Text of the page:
Q19. Equilibrium price means

(a) Price determined by demand and supply
(b) Price determined by Cost and Profit
(c) Price determined by Cost of production
(d) Price determined to maximise profit
Ans: (a) Equilibrium price is a state in economy where the supply of goods matches demand. When a major index experiences a period of consolidation or sideways momentum, it can be said that the forces of supply and demand are relatively equal and that the market is in a state of equilibrium. In short, it is the market price at which the supply of an item equals the quantity demanded.

Q20. When marginal utility is zero, the total utility is

(a) Minimum (b) Increasing
(c) Maximum (d) Decreasing
Ans: (c) Marginal utility measures the extra utility (or satisfaction) from consuming an additional unit of a product. Total utility is the total satisfaction from the consumption of the product. According to the Law of Diminishing Marginal Utility, total utility increases at a diminishing rate. When marginal utility is 0 this means there is no increase in total satisfaction from the consumption of that unit. So the total unit is at maximum.

Q21. Operating Surplus arises in the

(a) Government Sector
(b) Production for self-consumption
(c) Subsistence farming
(d) Enterprise Sector
Ans: (a) Operating surplus is an accounting concept used in national accounts statistics (such as United Nations System of National Accounts (UNSNA) and in corporate and government accounts. It is the balancing item of the Generation of Income Account in the UNSNA. It may be used in macro-economics as a proxy for total pre-tax profit income, although entrepreneurial income may provide a better measure of business profits. In UNSNA, “implicit (imputed) rents” on land owned by the enterprise and the “implicit (imputed) interest” chargeable on the use of the enterprise’s own funds are excluded from operating surplus.

Q22. Sellers market denotes a situation where :

(a) commodities are available at competitive rates
(b) demand exceeds supply
(c) supply exceeds demand
(d) supply and demand are evenly balanced
Ans: (b) Seller’s market is a market which has more buyers than sellers. High prices result from this excess of demand over supply. The opposite of the seller’s market is the buyer’s market, where supply greatly exceeds demand.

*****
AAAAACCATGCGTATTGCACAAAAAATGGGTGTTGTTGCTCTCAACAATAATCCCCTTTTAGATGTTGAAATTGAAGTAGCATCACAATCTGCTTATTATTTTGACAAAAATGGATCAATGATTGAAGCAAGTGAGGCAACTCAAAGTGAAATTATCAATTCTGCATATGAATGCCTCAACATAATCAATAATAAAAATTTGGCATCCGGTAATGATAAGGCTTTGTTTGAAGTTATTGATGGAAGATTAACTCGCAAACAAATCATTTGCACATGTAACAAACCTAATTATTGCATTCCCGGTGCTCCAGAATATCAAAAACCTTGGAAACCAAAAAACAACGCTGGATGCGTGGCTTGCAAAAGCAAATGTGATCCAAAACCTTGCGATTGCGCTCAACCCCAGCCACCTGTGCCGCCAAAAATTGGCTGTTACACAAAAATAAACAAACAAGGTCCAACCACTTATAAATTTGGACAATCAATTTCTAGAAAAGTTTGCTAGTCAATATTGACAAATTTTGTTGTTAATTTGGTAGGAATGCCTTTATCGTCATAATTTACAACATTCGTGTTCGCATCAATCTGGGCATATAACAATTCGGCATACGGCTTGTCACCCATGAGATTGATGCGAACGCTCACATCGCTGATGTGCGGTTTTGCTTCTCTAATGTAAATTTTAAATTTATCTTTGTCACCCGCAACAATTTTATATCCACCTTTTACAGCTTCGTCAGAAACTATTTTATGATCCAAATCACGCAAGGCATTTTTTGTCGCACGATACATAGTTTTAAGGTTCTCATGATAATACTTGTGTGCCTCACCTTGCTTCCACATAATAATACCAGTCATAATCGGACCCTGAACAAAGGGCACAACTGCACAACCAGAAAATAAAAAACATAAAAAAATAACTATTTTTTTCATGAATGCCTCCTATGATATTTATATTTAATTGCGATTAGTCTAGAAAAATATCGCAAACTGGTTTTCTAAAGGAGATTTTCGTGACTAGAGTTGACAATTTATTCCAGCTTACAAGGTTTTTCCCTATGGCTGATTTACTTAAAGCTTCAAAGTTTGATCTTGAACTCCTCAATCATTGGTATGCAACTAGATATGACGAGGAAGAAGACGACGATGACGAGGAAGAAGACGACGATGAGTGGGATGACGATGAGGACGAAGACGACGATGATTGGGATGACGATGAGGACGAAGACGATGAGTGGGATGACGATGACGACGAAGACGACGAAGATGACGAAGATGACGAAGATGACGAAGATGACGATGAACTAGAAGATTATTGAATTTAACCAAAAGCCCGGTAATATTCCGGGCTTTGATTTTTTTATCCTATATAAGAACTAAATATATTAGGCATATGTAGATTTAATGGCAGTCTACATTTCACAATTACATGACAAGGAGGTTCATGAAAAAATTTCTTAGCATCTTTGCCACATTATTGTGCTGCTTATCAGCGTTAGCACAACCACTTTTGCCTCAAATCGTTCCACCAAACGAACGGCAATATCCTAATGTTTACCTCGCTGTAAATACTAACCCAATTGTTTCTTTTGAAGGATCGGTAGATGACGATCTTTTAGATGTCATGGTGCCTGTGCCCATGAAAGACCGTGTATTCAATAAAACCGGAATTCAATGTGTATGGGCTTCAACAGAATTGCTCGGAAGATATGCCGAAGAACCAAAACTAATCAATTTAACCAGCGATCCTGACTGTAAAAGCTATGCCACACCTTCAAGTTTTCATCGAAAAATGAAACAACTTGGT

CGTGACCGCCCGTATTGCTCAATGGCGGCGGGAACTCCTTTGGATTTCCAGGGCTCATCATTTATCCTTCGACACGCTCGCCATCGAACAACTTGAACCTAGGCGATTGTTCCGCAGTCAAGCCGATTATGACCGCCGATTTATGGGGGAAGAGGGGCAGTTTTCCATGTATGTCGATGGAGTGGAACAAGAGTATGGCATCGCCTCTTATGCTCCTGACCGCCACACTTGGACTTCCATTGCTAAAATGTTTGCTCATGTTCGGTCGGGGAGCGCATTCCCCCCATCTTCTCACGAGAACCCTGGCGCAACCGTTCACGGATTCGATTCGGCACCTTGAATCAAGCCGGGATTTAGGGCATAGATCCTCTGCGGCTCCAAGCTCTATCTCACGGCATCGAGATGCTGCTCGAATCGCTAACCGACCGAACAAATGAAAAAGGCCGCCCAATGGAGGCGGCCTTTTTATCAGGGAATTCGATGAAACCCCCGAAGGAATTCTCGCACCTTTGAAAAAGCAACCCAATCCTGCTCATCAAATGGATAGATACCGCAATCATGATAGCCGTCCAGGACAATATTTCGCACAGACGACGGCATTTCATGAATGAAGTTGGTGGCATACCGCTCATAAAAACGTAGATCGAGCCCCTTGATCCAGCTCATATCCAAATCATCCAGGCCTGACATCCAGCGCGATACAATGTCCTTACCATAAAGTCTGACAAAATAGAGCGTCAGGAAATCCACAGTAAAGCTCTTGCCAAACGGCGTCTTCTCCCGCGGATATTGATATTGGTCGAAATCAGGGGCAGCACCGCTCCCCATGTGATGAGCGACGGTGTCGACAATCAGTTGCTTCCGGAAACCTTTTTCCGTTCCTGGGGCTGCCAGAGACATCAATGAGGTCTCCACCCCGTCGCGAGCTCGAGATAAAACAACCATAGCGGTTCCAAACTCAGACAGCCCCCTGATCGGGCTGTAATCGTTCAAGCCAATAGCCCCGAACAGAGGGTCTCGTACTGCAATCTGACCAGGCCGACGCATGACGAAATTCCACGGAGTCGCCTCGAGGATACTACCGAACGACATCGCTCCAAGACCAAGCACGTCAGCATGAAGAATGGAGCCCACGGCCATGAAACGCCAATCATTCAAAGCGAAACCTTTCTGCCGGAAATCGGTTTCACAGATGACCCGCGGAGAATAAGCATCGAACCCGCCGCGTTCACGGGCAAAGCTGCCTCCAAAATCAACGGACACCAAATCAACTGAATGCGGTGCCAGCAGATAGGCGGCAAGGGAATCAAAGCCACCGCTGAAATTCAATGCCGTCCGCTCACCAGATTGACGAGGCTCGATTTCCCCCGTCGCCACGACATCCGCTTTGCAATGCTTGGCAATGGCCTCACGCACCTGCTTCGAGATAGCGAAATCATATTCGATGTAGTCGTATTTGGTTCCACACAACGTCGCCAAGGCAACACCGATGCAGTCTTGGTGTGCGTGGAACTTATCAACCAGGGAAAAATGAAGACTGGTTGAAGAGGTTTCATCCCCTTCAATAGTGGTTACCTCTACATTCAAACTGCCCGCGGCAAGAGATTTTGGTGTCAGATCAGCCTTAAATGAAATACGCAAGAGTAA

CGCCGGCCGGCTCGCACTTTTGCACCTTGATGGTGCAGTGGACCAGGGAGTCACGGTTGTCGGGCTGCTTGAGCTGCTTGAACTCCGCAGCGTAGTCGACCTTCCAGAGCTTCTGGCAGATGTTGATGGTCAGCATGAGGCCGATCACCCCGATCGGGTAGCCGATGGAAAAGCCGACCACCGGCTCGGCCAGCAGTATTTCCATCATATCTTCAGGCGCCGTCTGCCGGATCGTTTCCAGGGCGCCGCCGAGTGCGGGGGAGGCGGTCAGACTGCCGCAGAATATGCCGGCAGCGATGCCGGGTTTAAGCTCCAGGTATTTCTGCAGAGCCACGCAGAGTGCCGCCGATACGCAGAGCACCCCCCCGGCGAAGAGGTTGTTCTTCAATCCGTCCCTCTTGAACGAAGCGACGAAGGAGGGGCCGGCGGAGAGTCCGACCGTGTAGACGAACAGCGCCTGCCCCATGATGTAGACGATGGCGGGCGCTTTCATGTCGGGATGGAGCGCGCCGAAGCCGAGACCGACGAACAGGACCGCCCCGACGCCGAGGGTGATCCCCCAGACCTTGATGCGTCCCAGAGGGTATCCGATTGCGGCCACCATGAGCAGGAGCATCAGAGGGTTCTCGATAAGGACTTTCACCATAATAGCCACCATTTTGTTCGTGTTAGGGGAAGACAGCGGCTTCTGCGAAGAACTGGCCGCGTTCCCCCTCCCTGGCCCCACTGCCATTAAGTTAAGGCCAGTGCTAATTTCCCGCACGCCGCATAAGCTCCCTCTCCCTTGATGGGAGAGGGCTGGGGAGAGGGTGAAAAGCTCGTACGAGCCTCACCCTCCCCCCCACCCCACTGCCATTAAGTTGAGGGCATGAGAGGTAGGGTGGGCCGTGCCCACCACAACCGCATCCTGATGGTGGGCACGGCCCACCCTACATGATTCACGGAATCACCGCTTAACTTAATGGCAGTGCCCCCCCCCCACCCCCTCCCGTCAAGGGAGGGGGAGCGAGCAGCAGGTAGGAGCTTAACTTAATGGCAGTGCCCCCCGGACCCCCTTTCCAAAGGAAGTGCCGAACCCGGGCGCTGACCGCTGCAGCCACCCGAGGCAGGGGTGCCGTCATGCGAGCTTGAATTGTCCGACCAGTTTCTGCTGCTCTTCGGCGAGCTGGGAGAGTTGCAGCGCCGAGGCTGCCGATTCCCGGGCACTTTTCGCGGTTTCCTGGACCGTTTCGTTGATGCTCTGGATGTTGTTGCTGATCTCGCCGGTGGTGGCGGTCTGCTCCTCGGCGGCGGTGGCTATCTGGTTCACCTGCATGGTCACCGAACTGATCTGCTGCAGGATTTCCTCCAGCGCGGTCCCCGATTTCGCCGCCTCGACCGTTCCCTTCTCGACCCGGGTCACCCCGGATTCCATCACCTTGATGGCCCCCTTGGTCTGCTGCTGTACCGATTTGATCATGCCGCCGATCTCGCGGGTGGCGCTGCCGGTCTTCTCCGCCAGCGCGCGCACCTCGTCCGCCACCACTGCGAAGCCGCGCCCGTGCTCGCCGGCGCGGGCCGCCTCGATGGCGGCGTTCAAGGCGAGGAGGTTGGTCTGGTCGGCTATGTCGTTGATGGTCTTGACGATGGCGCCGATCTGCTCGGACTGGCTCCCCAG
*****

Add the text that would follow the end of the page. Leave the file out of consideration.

Q23. The fixed cost on such factors of production which are neither hired nor bought by the firm is called

(a) social cost
(b) opportunity cost
(c) economic cost
(d) surcharged cost
Ans: (a) Social cost is defined as a sum of the private cost and external costs. The social cost is generally not borne by an individual. It may be borne by entire society, city or even country. This is not a one-time cost like private cost. This cost is recurrent and it is very difficult to calculate due to the inclusion of external costs. The cost may result from an event, action, or policy changes. Social costs are not calculated whenever a seller sells any product or item to buyer. This cost is added up from the use of that product.

Q24. The ‘break-even point’ is where

(a) marginal revenue equals marginal cost
(b) average revenue equals average cost
(c) total revenue equals total cost
(d) None of these
Ans: (b) The break-even point (BEP) is the point at which cost or expenses and revenue are equal: there is no net loss or gain, and one has “broken even”. A profit or a loss has not been made, although opportunity costs have been “paid”, and capital has received the risk-adjusted, expected return.

Q25. One of the essential conditions of Monopolistic competition is

(a) Many buyers but one seller
(b) Price discrimination
(c) Product differentiation
(d) Homogeneous product
Ans: (c) Monopolistic competition is a type of imperfect competition such that many producers sell products that are differentiated from one another as goods but not perfect substitutes (such as from branding, quality, or location). In monopolistic competition, a firm takes the prices charged by its rivals as given and ignores the impact of its own prices on the prices of other firms. In a monopolistically competitive market, firms can behave like monopolies in the short run, including by using market power to generate profit. In the long run, however, other firms enter the market and the benefits of differentiation decrease with competition; the market becomes more like a perfectly competitive one where firms cannot gain economic profit.